Match anglers are often those with the greatest array of skills and probably the most versatile of all of us who parade with rod and line. Joe Arch is another name that I have been aware of since my early years and when the suggestion went up to get him involved in Getting Hooked Up, I jumped at the chance to get inside yet another great angling mind whose achievements are not only off the scale, but inspirational too.
JT: Hi Joe, thanks for talking to me today.
JA: No problem.
JT: So, tell me, how did sea fishing begin for you exactly?
JA: It all started for me when I was about four or five, apparently. My parents told me I got obsessed with it on a family holiday down in Devon. They told me I had seen a youngster catching lots of fish on a breakwater and I nagged them senseless to get me a rod. One good thing that came out of it, my parents said it was how I learnt to read. I was a lazy reader in school but I was bought fishing books and they refused to read them to me so I had to learn to read for myself!
JT: Can you describe to me your early years with rod and line and anyone who inspired you at that time?
JA: Throughout my school years I had season tickets for the local reservoirs and enjoyed fly fishing but I also did a lot of coarse fishing on the local lakes. I can not really say that anyone inspired me during these early years, I was just mad keen to go fishing and I did lots of it.
JT: You are known for your prowess on the match circuit, so how did that really come to fruition?
JA: I’d always had a keen interest in sea fishing but when I learned to drive that was when I really started getting in to it. I joined a few local clubs, fishing their competitions and started to talk to other anglers in the clubs and learning about new marks and different techniques. It would have been the late eighties when I really got into match fishing in a big way though. Most of the time before that was spent trying to catch decent fish and I managed to get a couple of 20lb plus Bristol Channel cod. I also had two double figure bass from the Channel around the same time period.
JT: What do you class as your finest match fishing achievements? I can picture a few over the years.
JA: I have had a fair bit of success in my match angling career. I won the world shore gold individual and the team award in England in 1997, but the silver individual medal I won in Montenegro when Croatia hosted the world championships in 2009 is probably what I would put down as my most memorable achievement.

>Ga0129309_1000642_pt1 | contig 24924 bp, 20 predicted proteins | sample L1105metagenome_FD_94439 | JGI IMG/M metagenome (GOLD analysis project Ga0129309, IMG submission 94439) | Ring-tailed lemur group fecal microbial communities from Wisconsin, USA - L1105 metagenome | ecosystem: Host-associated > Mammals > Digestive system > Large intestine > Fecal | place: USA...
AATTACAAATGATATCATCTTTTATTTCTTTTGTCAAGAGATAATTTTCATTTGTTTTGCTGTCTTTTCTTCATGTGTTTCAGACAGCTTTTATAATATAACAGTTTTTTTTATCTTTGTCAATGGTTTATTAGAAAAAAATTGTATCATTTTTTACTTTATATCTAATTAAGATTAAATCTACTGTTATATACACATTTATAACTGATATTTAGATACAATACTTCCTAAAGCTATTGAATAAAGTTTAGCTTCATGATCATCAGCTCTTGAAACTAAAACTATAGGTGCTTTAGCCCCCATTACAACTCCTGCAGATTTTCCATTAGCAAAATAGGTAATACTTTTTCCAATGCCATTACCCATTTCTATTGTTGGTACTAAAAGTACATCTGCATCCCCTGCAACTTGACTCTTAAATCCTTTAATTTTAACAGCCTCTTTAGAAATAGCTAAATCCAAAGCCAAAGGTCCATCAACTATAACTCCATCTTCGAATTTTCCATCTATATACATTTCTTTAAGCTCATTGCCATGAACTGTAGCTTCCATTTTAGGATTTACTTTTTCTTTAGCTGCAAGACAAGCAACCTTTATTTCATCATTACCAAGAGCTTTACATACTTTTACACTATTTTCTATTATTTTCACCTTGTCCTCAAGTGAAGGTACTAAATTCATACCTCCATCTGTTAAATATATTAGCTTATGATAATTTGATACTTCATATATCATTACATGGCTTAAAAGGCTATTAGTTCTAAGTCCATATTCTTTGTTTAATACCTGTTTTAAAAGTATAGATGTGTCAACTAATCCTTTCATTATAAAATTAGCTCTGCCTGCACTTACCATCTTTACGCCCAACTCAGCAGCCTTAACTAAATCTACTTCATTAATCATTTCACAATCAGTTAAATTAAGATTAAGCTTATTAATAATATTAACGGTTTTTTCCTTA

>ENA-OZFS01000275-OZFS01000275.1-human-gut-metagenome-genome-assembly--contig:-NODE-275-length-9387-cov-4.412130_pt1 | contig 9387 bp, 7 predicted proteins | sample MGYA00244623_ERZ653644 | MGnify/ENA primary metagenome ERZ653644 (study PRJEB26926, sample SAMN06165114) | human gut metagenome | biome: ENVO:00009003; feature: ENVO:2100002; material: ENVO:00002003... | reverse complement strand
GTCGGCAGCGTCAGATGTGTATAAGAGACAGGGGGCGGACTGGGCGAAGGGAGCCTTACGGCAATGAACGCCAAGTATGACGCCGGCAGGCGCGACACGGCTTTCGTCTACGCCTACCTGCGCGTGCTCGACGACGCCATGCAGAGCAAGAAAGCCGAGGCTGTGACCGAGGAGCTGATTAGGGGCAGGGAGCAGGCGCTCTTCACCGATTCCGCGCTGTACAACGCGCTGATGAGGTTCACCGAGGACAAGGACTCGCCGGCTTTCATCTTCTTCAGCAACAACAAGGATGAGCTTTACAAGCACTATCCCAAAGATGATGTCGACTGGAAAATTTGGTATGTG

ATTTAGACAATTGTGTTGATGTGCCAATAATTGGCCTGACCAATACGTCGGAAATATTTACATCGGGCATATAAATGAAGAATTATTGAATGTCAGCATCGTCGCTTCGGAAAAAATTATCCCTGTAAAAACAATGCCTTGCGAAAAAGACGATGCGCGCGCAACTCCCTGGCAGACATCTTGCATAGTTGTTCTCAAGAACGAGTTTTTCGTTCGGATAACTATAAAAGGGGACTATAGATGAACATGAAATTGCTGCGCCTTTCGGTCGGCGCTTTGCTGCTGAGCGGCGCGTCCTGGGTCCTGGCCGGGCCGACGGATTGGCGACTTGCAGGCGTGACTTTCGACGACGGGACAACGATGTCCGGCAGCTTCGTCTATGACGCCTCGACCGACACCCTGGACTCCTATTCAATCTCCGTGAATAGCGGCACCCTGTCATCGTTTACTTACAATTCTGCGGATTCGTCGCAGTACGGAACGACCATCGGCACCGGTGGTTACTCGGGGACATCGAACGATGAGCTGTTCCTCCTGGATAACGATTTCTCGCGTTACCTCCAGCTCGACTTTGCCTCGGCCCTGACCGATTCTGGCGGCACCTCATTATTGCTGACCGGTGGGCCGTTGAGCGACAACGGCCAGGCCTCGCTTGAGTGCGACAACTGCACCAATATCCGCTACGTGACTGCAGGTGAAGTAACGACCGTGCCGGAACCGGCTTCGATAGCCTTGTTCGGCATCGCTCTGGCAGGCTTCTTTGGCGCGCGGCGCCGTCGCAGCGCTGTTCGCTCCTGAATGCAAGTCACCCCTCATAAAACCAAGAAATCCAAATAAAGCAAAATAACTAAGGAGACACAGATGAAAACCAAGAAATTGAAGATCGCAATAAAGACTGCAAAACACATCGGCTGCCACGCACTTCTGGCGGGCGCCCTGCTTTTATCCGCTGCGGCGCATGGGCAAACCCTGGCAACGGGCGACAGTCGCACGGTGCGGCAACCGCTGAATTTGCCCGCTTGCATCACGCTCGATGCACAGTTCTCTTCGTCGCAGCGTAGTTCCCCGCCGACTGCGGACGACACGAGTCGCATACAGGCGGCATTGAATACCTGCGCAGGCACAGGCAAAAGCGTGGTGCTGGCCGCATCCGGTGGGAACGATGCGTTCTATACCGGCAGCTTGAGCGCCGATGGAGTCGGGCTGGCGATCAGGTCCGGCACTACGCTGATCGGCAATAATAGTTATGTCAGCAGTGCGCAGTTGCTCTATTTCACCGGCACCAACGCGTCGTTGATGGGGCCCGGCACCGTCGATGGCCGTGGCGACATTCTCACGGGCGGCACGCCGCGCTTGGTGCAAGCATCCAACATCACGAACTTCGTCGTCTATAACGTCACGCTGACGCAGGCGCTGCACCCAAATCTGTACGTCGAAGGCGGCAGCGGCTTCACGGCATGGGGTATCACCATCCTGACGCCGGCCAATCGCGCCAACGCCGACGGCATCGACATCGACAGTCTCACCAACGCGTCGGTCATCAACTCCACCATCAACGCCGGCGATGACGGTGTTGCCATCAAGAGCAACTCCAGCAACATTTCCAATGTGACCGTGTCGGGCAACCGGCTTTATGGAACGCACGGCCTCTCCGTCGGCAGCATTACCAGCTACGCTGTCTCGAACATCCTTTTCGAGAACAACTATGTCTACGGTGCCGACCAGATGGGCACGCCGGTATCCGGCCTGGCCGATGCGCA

JT: I see that you enjoy a few overseas trips too. What would you say have been your most memorable destinations?
JA: I like to catch new species of fish. I remember reading an inspiring article that Clive Gammon wrote about catching a shore caught haddock in Scotland. I managed a shore caught haddock in Norway the first time I went there, which I was well chuffed with. Other memorable catches include bronze whaler sharks in Namibia, shore caught bonito, very big garfish and several other large species of various rays in the Canaries. One fish I would like to catch is a bonefish, not on a fly rod, but on a free-lined bait.
JT: You mention Clive Gammon; Have you found other magazine articles to be of use over the years?
JA: I learned to cast by reading an article in Sea Angler written by John Holden and it was about a casting style called a pendulum-layback. I put this into practice and my casting came on leaps and bounds. The articles Alan Yates used to write were very helpful in the early years. The one that still holds true today and always will is let the fish eat the bait. Never reel in too quickly once a bite develops.
JT: How do you feel about social media? It seems everyone has an opinion about it.
JA: Social media….it does have its uses sometimes, but there are too many keyboard warriors out there for my liking.
JT: What are your pet hates within the world of sea angling?
JA: Pet hates would be the people who slag off tackle brands because they can’t get on with certain items. If they don’t like it that’s fine, we don’t all like the same things, but don’t slag it off. Some people should learn to keep their opinions to themselves.
Recently I put a post on Facebook about a poor cod I caught in Norway and some very experienced anglers stated it was a pouting. It amazes me that people can not distinguish the difference between a pout and a poor cod!
JT: Finally, what advice could you offer to reader’s of Hookpoint and what do you think your own fishing will bring in the years to come?
JA: These days I really like using circle hooks for my pleasure fishing. They are so much more fish friendly. I miss far less bites and hardly ever drop a fish once hooked. Caring for the catch is an important part of fishing for me. As for my own aspirations, I just want to keep on doing what I enjoy and that is catching fish!
JT: Thanks for your time today Joe.
JA: No problem!